Why “free” is not really free

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By Christopher Elliott

Everything you see here is free. The consumer advocacy service we provide every day? It costs you nothing. The painstakingly researched stories with expert advice? Nada. The meticulously maintained company contact database? It’s free, too.

But free doesn’t mean it’s free.

As our spring fundraiser kicks into high gear, I think it’s important to talk about the meaning of “free.

Yes, this is all free

Yes, the consumer advocacy services we offer on this site are free. No purchase required. No fine print. And no shenanigans (the kind we report almost every day). The consumer advocacy, newsletter, stories, and research are given with no expectations whatsoever.

I’ve always wanted to create an organization that operated for the public good, and that didn’t charge for its services. You’re looking at it. (Related: Where does the clever hotel wordplay cross the line?)

Many have tried to monetize consumer misery. All have failed. Their digital bodies litter yesterday’s information superhighway. That’s not because they were ineffective (though some were), but because they were not profitable.

No one wants to pay for something like excellent service, which should come with a product. I get it.

For something to have value, it doesn’t necessarily need to be profitable. Not to go off on a tangent, but if society required public institutions like libraries, schools, and hospitals to be profitable, we might all end up illiterate, uneducated, and sick. (Related: Listen to this song of the road.)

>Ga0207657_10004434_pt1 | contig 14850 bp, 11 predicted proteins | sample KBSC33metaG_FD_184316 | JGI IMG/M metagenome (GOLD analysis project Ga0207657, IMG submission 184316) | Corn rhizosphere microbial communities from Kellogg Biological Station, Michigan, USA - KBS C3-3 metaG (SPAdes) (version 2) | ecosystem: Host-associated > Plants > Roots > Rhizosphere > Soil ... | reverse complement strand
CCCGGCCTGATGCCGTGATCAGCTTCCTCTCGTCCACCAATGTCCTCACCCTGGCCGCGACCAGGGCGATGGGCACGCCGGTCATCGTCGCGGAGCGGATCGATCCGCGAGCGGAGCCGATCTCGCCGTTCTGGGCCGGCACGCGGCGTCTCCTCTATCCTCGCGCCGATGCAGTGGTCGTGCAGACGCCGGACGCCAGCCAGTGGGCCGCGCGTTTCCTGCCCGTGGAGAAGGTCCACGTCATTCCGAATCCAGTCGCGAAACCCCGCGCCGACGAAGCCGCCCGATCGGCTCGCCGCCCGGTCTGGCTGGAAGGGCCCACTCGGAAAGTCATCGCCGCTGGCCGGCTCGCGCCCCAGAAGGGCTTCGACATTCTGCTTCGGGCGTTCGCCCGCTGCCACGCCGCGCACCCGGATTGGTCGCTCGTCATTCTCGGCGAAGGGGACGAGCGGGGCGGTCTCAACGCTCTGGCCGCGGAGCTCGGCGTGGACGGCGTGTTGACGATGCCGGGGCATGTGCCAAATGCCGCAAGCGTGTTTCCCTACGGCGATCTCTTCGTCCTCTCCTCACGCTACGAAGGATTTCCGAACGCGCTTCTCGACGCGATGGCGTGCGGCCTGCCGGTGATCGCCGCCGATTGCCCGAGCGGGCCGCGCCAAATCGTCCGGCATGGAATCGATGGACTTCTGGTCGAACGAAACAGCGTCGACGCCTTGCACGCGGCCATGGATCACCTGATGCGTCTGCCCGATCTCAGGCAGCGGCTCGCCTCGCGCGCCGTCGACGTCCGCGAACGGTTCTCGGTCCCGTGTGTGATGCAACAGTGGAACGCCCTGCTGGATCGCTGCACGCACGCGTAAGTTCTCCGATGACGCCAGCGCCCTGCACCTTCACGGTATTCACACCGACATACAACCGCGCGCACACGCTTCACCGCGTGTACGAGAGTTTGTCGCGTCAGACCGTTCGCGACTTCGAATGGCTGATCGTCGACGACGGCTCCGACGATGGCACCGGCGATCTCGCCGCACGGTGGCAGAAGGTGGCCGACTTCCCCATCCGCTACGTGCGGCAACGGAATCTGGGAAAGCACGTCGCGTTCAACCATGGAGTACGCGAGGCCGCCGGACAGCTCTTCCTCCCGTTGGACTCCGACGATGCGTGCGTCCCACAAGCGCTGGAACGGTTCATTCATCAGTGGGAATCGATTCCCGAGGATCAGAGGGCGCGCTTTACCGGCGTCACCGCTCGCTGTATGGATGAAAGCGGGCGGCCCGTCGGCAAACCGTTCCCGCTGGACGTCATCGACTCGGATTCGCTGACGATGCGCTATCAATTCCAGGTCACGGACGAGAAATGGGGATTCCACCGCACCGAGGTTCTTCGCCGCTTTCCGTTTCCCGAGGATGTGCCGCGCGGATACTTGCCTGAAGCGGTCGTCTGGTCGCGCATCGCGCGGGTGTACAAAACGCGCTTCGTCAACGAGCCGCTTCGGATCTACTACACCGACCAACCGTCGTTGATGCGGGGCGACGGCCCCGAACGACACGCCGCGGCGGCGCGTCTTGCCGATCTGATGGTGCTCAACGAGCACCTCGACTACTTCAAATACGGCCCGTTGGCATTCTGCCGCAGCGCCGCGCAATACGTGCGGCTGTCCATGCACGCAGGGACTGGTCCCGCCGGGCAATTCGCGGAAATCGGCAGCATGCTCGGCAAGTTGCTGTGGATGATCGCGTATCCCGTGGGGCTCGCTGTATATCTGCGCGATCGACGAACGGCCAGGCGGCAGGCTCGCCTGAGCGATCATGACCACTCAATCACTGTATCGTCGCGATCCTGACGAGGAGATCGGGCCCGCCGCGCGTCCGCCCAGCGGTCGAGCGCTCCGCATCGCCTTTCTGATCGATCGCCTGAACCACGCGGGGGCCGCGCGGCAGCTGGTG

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And that’s why I’m committed to keeping this site free. No strings attached.

But it’s not free

This is going to sound like a contradiction, but the “free” consumer advocacy site you’re reading isn’t free. We have expenses to cover, just like libraries, schools, and hospitals. And, come to think of it, we are a virtual combination of those three. We inform, educate, and fix consumer cases like yours. (Related: Is this fair? They saved $74, but they lost $10,074.)

Private grants and taxpayer money fund these institutions. And that’s kind of how it works with us, too. Twice a year, we raise money from our readers. (Alas, we don’t have the power to tax, but even if we could impose a levy on readers, I wouldn’t.)

The simple truth is, without your donations, this organization would be freed of its earthly bonds and join the rest of the consumer sites in the digital beyond. Not tomorrow, not in a week — but eventually. (Here’s what you need to know about travel and food.)

I hope you’ll continue using this free resource. But as we continue our fundraiser, please bear in mind that if enough people use it without paying, it will be difficult to continue producing a high-quality editorial product.

We’re a 501(c)(3) nonprofit organization. We don’t run ads. We rely exclusively on support from readers like you to cover our costs, including development, hosting and legal expenses.

Please consider becoming an underwriter today.

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Christopher Elliott

Christopher Elliott is the founder of Elliott Advocacy, a 501(c)(3) nonprofit organization that empowers consumers to solve their problems and helps those who can't. He's the author of numerous books on consumer advocacy and writes three nationally syndicated columns. He also publishes the Elliott Report, a news site for consumers, and Elliott Confidential, a critically acclaimed newsletter about customer service. If you have a consumer problem you can't solve, contact him directly through his advocacy website. You can also follow him on X, Facebook, and LinkedIn, or sign up for his daily newsletter.

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